You probably know Ken Jennings as the game show record breaker who won $2.52 million on Jeopardy! and then became a best-selling author. Most recently, Jennings has turned his attention to writing books for kids--really great informative and FUN books in a series called the Junior Genius Guides. The first two titles were Maps and Geography (a pick for Best Nonfiction Children's Books of February ) and Greek Mythology. Embarrassing fact about myself: I stink at geography. But when I read Jennings' book, I not only learned new facts but they were interesting enough that I found myself parroting tidbits to family members, including my seven-year-old.
The latest book in the series, Ken Jennings' Junior Genius Guide to U.S. Presidents, just released and once again I find myself a fan. Did you know that President Lincoln made Thanksgiving a national holiday? I did not. But it's a fun fact that I've now committed to memory. In the guest post below, Jennings talks a little about why he chose Presidents and five of them that didn't quite make the cut for his book.
The third installment in my series of Junior Genius Guides for kids is out this week, and this one is about U.S. presidents. When I’m writing these books, the audience I always have in mind is me at nine years old: curious, fact-obsessed, and always on the lookout for books that didn’t talk down to me. (Kids aren’t dummies. They can tell the difference between smart, funny books and “smart,” “funny” books.)
When I was nine years old, I was particularly obsessed with U.S. presidents. Something about the mystique of the office (the private airplane, the Easter Egg rolls, the giant statues carved into mountains) combined with the wealth of available trivia (Millard Fillmore? We had a president named “Millard”?) spoke to me. It wasn’t political. It was just . . . American.
Let me introduce you to a few people who are not in my book . . . though they almost were. On the all-star team of Chief Executives, these are the alternates, the water boys. They’re more obscure than Millard Fillmore, but they got even closer to the presidency than Al Gore.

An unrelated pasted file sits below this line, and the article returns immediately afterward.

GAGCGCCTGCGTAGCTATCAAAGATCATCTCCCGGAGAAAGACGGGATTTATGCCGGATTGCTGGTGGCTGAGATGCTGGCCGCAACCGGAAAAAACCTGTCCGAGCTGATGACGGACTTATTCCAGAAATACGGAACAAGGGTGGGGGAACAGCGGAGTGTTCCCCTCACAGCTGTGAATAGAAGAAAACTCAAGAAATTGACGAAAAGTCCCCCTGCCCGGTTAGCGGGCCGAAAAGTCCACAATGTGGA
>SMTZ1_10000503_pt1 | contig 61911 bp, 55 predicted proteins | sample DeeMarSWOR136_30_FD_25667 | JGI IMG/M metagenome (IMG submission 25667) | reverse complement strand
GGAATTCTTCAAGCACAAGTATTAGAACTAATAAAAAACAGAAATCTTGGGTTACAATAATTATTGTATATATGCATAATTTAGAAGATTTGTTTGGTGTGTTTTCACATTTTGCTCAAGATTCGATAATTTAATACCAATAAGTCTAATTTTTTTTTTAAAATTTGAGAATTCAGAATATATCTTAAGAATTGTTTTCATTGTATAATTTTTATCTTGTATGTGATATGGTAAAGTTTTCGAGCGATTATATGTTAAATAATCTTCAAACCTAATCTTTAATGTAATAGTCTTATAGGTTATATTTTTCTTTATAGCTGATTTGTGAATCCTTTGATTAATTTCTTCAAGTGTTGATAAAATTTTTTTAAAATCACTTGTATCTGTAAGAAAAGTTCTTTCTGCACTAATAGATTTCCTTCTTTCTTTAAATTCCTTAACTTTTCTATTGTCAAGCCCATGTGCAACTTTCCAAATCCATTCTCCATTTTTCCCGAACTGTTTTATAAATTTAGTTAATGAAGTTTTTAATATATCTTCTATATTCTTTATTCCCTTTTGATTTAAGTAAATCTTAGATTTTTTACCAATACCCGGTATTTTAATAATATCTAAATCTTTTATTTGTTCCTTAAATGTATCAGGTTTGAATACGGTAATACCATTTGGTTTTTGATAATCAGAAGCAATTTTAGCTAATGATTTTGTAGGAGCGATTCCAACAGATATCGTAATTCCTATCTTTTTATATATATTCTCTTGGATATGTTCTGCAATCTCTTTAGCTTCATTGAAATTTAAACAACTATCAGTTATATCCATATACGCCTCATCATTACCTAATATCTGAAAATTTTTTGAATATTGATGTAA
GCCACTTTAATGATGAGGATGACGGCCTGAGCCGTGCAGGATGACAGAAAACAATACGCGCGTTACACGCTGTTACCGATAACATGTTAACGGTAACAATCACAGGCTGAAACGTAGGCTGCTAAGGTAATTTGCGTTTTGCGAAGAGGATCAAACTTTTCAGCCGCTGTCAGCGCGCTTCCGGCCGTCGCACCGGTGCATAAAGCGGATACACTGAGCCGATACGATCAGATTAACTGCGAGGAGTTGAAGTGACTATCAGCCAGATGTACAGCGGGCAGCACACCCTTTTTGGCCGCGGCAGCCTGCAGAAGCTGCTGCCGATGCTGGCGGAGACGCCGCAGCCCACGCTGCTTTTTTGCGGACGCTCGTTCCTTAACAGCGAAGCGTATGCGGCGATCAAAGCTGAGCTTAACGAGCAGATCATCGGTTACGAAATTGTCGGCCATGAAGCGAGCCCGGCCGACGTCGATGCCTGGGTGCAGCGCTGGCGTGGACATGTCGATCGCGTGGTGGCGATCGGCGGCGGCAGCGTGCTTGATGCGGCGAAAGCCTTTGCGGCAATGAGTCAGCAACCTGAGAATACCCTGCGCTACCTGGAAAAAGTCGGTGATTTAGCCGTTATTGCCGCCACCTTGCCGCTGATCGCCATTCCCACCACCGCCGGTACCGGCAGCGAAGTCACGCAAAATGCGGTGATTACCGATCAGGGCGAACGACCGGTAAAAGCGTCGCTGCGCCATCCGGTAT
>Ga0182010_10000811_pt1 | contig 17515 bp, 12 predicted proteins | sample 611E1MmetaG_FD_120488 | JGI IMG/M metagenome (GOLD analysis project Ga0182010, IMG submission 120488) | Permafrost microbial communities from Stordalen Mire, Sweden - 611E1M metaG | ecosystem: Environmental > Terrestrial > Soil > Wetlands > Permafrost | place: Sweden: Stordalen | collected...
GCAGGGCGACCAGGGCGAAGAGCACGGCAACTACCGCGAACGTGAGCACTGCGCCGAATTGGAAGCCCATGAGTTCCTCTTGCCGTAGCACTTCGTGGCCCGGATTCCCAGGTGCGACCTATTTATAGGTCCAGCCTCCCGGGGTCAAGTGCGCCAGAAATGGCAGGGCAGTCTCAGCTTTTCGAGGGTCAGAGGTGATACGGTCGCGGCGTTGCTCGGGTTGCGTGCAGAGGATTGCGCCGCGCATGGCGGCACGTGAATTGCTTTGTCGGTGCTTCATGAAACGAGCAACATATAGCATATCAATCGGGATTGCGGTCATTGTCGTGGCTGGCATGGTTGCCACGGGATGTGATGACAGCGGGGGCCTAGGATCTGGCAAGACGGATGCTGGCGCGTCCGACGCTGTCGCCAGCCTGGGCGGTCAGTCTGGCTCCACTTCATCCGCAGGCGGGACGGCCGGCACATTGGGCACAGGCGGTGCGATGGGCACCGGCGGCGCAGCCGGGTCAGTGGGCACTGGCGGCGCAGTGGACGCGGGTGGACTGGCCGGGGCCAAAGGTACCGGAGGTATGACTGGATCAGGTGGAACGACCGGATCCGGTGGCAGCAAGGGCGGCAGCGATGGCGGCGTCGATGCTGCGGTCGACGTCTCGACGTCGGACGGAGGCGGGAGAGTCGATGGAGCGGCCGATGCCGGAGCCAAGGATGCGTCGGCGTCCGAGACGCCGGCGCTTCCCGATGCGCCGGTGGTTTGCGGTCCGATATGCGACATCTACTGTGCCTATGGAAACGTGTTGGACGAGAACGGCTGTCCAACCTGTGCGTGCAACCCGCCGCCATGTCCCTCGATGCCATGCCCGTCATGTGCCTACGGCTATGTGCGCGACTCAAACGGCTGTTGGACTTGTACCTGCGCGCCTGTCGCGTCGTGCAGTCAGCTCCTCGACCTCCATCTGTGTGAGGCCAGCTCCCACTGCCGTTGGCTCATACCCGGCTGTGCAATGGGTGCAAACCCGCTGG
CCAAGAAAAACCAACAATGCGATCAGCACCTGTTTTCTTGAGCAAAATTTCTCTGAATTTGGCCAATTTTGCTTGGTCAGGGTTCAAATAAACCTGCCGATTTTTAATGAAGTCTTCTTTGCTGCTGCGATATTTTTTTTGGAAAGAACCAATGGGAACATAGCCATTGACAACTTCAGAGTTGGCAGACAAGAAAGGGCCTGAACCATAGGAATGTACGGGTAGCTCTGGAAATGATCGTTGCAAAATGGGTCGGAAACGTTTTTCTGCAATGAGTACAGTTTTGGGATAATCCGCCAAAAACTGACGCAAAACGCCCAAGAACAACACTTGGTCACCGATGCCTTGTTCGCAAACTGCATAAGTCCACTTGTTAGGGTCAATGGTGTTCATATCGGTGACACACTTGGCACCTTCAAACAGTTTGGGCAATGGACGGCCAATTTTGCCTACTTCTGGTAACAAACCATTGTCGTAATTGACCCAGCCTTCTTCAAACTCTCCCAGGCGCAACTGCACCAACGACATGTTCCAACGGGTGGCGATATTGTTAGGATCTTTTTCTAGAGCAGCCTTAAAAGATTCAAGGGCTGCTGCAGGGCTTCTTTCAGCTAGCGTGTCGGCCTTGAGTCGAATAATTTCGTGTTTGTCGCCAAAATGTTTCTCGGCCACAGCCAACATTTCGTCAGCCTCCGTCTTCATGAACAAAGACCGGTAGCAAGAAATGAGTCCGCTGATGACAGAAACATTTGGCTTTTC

- John Hanson. America’s first president as a newly formed nation was not George Washington. Before the Constitution was ratified, when the U.S. government was still organized under the Articles of Confederation, eight men were presidents of the Continental Congress. The first was an otherwise obscure Maryland merchant named John Hanson. Nice enough guy, but you won’t be seeing him on the dollar bill any time soon.
- David Rice Atchison. In 1849, Inauguration Day fell on a Sunday, so Sabbath-observing Zachary Taylor was sworn in a day late. (As was the style at the time.) If James Polk’s presidency ended at midnight on Saturday, but Taylor wasn’t sworn in until Monday, then who was president all day Sunday? Next in the line of succession was theoretically Missouri senator David Rice Atchison, who had been serving as President Pro Tempore of the Senate. Atchison spent the rest of his life boasting that he’d run the nation’s most honest administration, since he’d been asleep pretty much his entire (24-hour) term! Technically, though, his Senate term had ended at the same time Polk’s presidency did, so legal scholars agree that he was never really president.
- Benjamin Wade. In 1868, during Andrew Johnson’s impeachment trial, the President Pro Tempore of the Senate was a Radical Republican from Ohio named Benjamin Wade. Wade was so sure he’d accede to the presidency that he even started assembling his cabinet. But the thought of the abrasive Wade in the presidency scared senators so badly that, though largely convinced Johnson was guilty, they failed to impeach him by one vote. Wade had to stop measuring curtains for the White House.
- Samuel Tilden. In the 1876 election, Governor Tilden of New York won the popular vote easily, but four states had disputed electoral votes. Tilden needed just one of those states to take the White House, but a commission of eight Republicans and seven Democrats voted 8-7 to give all four disputed states to their man, Rutherford B. Hayes. Hayes was sworn in secretly in the Red Room of the White House, for fear that a public inauguration would turn into a riot.
- Sir Anthony Hopkins. The former Hannibal Lecter has been Oscar-nominated not once but twice for playing U.S. presidents: Richard Nixon in Nixon and John Quincy Adams in Amistad. Sadly, Hopkins was born in Wales, and is therefore constitutionally ineligible for the presidency.